Prompted by friends who’ve had to take a paycut or lost their job recently, I thought I’d put all my advice down on paper screen. There are a few issues I’d like to hit (not necessarily in the order below) in this series, Getting a Job in the Recession:
- The CV
- The Virtual CV
- Jobs Boards
- The Covering Letter
- Online Profiles
This week’s topic: The CV
Occasionally, I ask for CV submissions, when I’m looking to build up our database of potential freelance trainers. And, in previous jobs, I sifted through CVs for potential new recruits. So, I have a fairly rounded idea of what’s going to get you a meeting or interview and what won’t.
What should I include on my CV?
- Your name. You’d be surprised to see how many CVs are entitled Curriculum Vitae, leaving out that crucial information. This may not prevent you from getting the job, but it is annoying for the potential employer to have to write it at the top of your CV.
- Your contact details. There is no need to include an address. But, you should have at least a telephone number and email address. Only include a method of contact if you check it regularly and are prepared to receive a contact through that medium. Recently, I’ve seen Skype details, Twitter usernames and Facebook URLs.
- An objective. Tailor this, according to what type of job you’re applying for. Be specific. For example: ‘To secure several part-time, flexible jobs in the creative industries’.
- Educational achievements, including any professional development workshops you’ve attended in the last five years. You may wish to separate these into two groups. Generally, employers prefer to see these in reverse chronological order.
- Career achievements. Again, list in reverse chronological order.
- Memberships of any (relevant) professional bodies.
- Whether you have access to transport in order to meet the requirements of the post and/or a full driving license. This is fairly commonly mentioned in job advertisements.
- Interests. Be careful with this section (and leave out completely, if you’re limited to the single page that many insist on).
I’m under 25, with limited professional experience. I’ve nothing to put on my CV!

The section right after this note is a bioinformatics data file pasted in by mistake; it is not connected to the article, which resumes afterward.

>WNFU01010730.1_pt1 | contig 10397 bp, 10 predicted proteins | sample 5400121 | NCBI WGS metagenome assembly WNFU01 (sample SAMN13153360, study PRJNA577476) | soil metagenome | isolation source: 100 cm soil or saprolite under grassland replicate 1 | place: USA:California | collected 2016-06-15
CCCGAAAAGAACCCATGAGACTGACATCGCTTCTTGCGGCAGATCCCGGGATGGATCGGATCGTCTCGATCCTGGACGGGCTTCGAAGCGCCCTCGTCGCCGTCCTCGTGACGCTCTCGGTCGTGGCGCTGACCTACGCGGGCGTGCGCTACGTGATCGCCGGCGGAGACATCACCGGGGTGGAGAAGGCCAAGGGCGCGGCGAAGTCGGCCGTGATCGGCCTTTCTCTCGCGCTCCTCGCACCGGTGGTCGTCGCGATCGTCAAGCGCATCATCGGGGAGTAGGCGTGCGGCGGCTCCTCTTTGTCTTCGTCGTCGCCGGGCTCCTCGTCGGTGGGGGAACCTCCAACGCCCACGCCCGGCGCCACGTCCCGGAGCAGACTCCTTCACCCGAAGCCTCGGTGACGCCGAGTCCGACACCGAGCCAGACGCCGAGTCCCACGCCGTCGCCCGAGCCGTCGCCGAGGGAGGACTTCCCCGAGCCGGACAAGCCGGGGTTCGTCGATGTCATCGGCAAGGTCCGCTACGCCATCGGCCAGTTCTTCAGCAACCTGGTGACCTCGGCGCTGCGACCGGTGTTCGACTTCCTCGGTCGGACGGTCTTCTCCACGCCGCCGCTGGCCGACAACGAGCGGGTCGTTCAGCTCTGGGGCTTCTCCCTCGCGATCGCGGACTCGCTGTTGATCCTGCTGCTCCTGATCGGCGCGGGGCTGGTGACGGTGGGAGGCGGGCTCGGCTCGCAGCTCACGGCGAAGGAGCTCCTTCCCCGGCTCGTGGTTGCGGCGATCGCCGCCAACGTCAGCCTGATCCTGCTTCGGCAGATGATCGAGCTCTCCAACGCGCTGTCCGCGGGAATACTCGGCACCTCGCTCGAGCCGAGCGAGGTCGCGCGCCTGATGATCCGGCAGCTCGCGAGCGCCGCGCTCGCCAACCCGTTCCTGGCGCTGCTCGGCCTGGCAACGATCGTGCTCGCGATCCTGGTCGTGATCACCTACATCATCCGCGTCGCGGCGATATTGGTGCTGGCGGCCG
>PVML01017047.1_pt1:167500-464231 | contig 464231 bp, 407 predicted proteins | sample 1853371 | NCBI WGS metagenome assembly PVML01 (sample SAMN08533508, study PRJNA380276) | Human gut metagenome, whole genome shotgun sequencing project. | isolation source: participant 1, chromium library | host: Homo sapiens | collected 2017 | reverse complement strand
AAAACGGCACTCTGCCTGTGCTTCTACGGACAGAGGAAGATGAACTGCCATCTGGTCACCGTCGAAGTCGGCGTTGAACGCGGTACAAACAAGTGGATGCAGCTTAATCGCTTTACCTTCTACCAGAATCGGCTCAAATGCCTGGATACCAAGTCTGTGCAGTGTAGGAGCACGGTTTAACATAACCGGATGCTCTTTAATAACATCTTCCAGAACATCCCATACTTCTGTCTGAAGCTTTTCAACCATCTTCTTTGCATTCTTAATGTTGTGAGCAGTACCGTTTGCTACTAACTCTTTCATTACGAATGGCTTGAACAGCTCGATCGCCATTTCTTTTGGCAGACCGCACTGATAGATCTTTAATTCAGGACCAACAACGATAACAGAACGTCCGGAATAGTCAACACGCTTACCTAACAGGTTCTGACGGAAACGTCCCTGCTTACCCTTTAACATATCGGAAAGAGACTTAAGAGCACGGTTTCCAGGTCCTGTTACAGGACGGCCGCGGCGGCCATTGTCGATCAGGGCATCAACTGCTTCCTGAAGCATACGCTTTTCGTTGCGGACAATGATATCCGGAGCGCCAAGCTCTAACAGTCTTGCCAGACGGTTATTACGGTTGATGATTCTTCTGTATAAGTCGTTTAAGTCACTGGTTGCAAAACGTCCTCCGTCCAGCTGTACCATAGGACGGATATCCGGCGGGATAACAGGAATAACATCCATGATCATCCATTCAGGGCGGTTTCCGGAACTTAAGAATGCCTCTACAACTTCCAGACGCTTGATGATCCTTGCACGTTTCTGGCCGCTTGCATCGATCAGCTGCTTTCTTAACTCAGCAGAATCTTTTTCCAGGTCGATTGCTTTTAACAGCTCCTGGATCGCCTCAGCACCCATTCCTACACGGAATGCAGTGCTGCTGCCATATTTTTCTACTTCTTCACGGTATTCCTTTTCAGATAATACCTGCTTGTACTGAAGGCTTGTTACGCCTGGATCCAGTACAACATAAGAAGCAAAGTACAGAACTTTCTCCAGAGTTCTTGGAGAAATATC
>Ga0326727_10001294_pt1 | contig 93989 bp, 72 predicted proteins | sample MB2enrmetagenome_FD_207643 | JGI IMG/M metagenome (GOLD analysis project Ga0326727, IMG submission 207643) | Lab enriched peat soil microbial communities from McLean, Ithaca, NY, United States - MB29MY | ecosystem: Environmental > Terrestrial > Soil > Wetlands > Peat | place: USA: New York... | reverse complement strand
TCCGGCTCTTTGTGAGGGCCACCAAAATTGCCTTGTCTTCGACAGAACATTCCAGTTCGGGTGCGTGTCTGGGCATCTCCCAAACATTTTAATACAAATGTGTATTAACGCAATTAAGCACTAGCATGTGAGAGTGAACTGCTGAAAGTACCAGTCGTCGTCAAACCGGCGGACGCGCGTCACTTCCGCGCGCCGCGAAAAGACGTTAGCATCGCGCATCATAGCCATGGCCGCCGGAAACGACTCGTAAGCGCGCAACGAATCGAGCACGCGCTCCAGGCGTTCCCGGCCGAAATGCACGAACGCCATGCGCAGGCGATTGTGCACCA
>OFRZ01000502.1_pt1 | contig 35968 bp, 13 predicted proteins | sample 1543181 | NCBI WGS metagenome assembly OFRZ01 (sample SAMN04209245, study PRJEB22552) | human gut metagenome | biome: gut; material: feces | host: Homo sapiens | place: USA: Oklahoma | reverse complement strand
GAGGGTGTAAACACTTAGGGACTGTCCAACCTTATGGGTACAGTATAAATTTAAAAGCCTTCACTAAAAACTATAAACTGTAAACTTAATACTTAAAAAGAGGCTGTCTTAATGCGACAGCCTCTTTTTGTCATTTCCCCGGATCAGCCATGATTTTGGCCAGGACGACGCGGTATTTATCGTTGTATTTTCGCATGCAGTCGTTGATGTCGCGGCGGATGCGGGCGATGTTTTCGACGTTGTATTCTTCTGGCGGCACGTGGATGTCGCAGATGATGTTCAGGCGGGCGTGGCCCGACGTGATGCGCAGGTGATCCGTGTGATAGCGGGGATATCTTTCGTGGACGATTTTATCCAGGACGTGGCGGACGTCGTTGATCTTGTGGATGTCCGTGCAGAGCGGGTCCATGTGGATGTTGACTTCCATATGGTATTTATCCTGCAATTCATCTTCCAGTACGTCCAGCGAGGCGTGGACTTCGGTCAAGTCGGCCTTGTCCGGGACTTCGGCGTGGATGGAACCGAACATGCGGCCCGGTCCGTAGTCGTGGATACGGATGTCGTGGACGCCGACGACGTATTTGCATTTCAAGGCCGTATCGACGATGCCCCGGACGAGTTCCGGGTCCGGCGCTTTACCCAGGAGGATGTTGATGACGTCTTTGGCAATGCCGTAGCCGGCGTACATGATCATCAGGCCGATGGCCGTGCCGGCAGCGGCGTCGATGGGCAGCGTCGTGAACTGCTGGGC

You can add the following, in lieu of professional career development:
- Positions of authority/leadership in church youth-clubs. This is much less likely to be of use to someone reading the CV of an older, more experienced candidate with lots of professional experience, but it may be the only means of a younger person demonstrating their capabilities on paper. It could mean the difference between getting asked for an interview, or not.
- Other achievements, including any short periods of work experience.
- Voluntary work.
Is it a bit cheeky to indicate my ‘salary expectations’?
- I did. But, only after I’d knocked up eight years’ experience at my chosen field. It is likely that this would be consided impudent coming from someone with no experience or only a few years’ experience.
- This may be more appropriate if you are at managerial level, or at least a level where there is a degress of responsibility for members of a team.
How many pages long should my CV be?
We often get CVs sent to us for sprucing up. Many employers will ask for it to be limited to one page. This saves time when trawling through submitted CVs. I’d suggest it should be no longer than two A4 pages, unless you’ve been asked to make it shorter, or to include additional information.
If you’re limited to one page:
- Include your name and brief contact details.
- List Educational Achievements (post-secondary only).
- Outline substantial Career Achievements/Developments, highlighting where you contributed to organisational change, change in procedures, increase in sales, new product lines and the like. Avoid listing every little duty associated with the post (such as opening the post and answering the phone, unless this is a main duty).
Even the candidates on The Apprentice did it, allegedly. Do potential new employers check out your references? Yes. Do they contact Universities and Colleges and ask for confirmation of your qualifications and grades? Yes.
Do – not – lie. Do – not – even – exaggerate. It is not worth it. You will waste their time. You will waste your own time.
Formatting, Punctuation and Spelling
Use regular font size and style. Avoid trying to stand out too much. The purpose of the formatting of your CV is readability, nothing more. Do not use incorrect punctuation or spelling. It is incredibly irritating, at best. At worst, it is incredibly stupid when you are applying for a job – for example – as a writer.
Feel free to ask anything in the comments. I will do my best to advise appropriately. I’d also appreciate if you’d add your own suggestions in.